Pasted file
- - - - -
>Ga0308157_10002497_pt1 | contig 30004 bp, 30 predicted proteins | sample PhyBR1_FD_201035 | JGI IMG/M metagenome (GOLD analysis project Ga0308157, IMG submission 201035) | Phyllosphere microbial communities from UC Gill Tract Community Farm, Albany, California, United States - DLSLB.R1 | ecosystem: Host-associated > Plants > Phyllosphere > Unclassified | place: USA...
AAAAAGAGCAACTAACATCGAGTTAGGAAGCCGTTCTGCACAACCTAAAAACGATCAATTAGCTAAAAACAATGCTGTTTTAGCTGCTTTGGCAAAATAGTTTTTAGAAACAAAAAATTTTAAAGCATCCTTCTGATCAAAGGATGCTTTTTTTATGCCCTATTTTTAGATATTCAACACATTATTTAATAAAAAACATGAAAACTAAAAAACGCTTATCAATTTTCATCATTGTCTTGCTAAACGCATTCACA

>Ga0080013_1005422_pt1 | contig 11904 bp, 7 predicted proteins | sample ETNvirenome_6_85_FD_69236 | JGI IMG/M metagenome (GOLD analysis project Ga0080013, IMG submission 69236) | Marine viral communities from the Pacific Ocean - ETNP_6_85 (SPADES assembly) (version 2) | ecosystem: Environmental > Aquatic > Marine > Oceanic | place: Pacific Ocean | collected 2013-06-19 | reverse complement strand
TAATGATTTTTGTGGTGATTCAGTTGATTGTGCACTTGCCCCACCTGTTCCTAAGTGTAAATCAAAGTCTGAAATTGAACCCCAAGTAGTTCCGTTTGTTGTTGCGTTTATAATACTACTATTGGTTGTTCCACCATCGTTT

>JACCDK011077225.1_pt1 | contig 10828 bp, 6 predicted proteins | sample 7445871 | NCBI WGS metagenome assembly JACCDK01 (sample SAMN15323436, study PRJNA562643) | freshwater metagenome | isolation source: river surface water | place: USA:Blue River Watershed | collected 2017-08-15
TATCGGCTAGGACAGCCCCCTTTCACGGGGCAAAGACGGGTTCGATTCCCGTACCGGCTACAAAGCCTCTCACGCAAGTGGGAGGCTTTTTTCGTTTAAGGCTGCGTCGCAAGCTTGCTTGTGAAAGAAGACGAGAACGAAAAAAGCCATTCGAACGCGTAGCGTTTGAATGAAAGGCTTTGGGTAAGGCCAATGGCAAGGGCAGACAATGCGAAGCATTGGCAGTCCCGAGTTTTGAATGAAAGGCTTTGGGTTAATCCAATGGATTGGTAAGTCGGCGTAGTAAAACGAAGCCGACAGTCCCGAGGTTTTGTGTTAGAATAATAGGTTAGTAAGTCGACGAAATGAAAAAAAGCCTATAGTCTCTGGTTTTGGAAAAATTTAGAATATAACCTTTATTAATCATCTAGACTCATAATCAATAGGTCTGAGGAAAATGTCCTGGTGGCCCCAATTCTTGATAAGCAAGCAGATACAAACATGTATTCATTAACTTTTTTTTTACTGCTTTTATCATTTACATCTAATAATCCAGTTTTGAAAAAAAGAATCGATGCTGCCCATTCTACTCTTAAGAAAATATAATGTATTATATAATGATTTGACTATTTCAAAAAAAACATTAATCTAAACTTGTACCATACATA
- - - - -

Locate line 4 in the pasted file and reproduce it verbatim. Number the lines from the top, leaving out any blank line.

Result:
TAATGATTTTTGTGGTGATTCAGTTGATTGTGCACTTGCCCCACCTGTTCCTAAGTGTAAATCAAAGTCTGAAATTGAACCCCAAGTAGTTCCGTTTGTTGTTGCGTTTATAATACTACTATTGGTTGTTCCACCATCGTTT